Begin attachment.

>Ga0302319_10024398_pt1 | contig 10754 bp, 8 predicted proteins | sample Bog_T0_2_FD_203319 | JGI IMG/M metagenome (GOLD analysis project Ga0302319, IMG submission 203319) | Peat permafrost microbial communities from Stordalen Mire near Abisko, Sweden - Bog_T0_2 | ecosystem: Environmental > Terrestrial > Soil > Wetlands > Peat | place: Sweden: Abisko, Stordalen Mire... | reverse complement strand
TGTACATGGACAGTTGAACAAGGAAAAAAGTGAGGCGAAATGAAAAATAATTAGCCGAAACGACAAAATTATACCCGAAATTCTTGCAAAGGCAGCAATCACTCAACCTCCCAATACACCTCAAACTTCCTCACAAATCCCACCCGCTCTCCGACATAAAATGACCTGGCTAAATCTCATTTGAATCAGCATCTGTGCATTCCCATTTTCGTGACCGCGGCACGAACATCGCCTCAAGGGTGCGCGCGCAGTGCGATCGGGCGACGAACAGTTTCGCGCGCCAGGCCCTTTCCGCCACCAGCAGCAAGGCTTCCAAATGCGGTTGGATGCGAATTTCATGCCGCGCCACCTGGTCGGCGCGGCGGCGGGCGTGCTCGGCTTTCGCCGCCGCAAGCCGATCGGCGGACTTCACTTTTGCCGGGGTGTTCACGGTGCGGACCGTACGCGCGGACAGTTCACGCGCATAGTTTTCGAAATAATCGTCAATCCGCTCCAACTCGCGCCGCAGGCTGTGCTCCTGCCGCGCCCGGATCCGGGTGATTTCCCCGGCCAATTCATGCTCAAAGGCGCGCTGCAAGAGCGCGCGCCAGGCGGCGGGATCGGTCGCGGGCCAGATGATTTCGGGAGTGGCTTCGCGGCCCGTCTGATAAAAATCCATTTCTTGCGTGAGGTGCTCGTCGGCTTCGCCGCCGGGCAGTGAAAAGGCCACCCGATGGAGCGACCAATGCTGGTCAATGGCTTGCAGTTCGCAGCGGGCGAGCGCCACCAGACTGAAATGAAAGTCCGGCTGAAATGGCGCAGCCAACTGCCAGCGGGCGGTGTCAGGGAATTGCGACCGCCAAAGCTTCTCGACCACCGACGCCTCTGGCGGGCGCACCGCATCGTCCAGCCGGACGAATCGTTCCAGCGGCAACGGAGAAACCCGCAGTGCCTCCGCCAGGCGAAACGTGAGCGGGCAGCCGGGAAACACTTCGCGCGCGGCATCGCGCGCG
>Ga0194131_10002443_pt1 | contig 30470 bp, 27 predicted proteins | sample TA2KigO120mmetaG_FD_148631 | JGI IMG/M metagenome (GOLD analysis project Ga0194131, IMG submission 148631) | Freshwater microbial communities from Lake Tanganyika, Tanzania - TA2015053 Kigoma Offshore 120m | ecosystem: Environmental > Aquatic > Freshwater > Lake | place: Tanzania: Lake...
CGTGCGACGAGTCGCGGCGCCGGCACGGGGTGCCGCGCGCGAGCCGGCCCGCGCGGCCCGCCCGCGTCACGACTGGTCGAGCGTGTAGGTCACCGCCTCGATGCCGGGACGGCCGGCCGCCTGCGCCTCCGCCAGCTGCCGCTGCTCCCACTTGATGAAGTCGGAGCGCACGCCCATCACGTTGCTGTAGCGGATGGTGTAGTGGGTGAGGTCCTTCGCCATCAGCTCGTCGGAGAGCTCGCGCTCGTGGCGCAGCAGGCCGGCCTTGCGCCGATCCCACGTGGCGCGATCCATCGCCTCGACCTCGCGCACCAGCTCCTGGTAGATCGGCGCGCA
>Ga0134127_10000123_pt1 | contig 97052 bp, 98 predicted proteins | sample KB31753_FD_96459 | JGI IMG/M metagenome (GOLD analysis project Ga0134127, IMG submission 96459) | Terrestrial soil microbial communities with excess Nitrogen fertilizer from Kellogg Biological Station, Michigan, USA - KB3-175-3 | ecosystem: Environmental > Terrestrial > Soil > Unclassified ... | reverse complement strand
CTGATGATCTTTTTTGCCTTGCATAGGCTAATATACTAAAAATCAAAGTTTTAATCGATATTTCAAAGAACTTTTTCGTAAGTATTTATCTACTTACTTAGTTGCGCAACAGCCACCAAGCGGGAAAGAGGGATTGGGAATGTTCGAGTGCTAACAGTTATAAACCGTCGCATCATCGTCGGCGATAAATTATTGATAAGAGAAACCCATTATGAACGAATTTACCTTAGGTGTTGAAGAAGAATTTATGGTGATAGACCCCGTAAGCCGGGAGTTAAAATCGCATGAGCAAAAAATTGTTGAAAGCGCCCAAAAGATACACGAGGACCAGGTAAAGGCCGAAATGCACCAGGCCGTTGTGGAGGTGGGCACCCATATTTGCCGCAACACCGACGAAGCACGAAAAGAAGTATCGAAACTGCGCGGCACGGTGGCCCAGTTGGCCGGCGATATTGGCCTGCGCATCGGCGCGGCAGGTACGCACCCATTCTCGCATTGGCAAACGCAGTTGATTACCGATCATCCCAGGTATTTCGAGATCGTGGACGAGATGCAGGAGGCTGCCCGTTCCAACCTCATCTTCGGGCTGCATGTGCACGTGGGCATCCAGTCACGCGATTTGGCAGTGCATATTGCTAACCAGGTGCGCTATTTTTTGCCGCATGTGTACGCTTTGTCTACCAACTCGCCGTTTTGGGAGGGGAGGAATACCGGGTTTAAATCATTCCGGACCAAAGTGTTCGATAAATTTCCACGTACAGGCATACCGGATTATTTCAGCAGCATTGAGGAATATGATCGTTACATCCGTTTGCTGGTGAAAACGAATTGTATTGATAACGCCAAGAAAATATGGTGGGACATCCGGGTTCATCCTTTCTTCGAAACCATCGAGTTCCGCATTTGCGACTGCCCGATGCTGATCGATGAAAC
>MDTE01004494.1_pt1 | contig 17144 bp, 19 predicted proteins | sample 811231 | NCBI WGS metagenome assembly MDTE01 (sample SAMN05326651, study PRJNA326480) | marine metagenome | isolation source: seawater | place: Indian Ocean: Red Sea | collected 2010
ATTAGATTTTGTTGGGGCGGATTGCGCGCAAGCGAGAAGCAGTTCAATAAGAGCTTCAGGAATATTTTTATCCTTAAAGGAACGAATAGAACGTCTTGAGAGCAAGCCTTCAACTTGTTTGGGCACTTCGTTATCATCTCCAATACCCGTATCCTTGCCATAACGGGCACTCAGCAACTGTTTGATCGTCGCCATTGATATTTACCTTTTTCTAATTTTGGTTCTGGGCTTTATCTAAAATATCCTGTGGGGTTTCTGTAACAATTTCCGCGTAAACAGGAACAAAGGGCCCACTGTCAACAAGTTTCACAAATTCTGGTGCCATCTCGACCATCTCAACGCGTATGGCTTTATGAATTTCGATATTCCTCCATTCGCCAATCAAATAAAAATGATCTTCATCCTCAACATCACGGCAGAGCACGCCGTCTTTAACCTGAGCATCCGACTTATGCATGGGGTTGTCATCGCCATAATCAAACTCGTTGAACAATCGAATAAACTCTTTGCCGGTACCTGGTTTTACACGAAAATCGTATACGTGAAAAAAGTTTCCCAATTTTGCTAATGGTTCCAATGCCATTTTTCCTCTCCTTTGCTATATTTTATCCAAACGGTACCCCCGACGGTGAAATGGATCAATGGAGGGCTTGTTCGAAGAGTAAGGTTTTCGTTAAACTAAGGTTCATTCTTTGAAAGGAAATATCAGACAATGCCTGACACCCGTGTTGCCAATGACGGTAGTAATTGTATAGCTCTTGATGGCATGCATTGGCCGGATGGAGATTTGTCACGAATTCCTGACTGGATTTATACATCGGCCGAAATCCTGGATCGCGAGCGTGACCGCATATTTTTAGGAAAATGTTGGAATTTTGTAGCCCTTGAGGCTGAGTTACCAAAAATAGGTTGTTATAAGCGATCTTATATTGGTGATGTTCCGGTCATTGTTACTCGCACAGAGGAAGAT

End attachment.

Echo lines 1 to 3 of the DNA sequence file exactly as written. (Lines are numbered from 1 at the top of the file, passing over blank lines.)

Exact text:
>Ga0302319_10024398_pt1 | contig 10754 bp, 8 predicted proteins | sample Bog_T0_2_FD_203319 | JGI IMG/M metagenome (GOLD analysis project Ga0302319, IMG submission 203319) | Peat permafrost microbial communities from Stordalen Mire near Abisko, Sweden - Bog_T0_2 | ecosystem: Environmental > Terrestrial > Soil > Wetlands > Peat | place: Sweden: Abisko, Stordalen Mire... | reverse complement strand
TGTACATGGACAGTTGAACAAGGAAAAAAGTGAGGCGAAATGAAAAATAATTAGCCGAAACGACAAAATTATACCCGAAATTCTTGCAAAGGCAGCAATCACTCAACCTCCCAATACACCTCAAACTTCCTCACAAATCCCACCCGCTCTCCGACATAAAATGACCTGGCTAAATCTCATTTGAATCAGCATCTGTGCATTCCCATTTTCGTGACCGCGGCACGAACATCGCCTCAAGGGTGCGCGCGCAGTGCGATCGGGCGACGAACAGTTTCGCGCGCCAGGCCCTTTCCGCCACCAGCAGCAAGGCTTCCAAATGCGGTTGGATGCGAATTTCATGCCGCGCCACCTGGTCGGCGCGGCGGCGGGCGTGCTCGGCTTTCGCCGCCGCAAGCCGATCGGCGGACTTCACTTTTGCCGGGGTGTTCACGGTGCGGACCGTACGCGCGGACAGTTCACGCGCATAGTTTTCGAAATAATCGTCAATCCGCTCCAACTCGCGCCGCAGGCTGTGCTCCTGCCGCGCCCGGATCCGGGTGATTTCCCCGGCCAATTCATGCTCAAAGGCGCGCTGCAAGAGCGCGCGCCAGGCGGCGGGATCGGTCGCGGGCCAGATGATTTCGGGAGTGGCTTCGCGGCCCGTCTGATAAAAATCCATTTCTTGCGTGAGGTGCTCGTCGGCTTCGCCGCCGGGCAGTGAAAAGGCCACCCGATGGAGCGACCAATGCTGGTCAATGGCTTGCAGTTCGCAGCGGGCGAGCGCCACCAGACTGAAATGAAAGTCCGGCTGAAATGGCGCAGCCAACTGCCAGCGGGCGGTGTCAGGGAATTGCGACCGCCAAAGCTTCTCGACCACCGACGCCTCTGGCGGGCGCACCGCATCGTCCAGCCGGACGAATCGTTCCAGCGGCAACGGAGAAACCCGCAGTGCCTCCGCCAGGCGAAACGTGAGCGGGCAGCCGGGAAACACTTCGCGCGCGGCATCGCGCGCG
>Ga0194131_10002443_pt1 | contig 30470 bp, 27 predicted proteins | sample TA2KigO120mmetaG_FD_148631 | JGI IMG/M metagenome (GOLD analysis project Ga0194131, IMG submission 148631) | Freshwater microbial communities from Lake Tanganyika, Tanzania - TA2015053 Kigoma Offshore 120m | ecosystem: Environmental > Aquatic > Freshwater > Lake | place: Tanzania: Lake...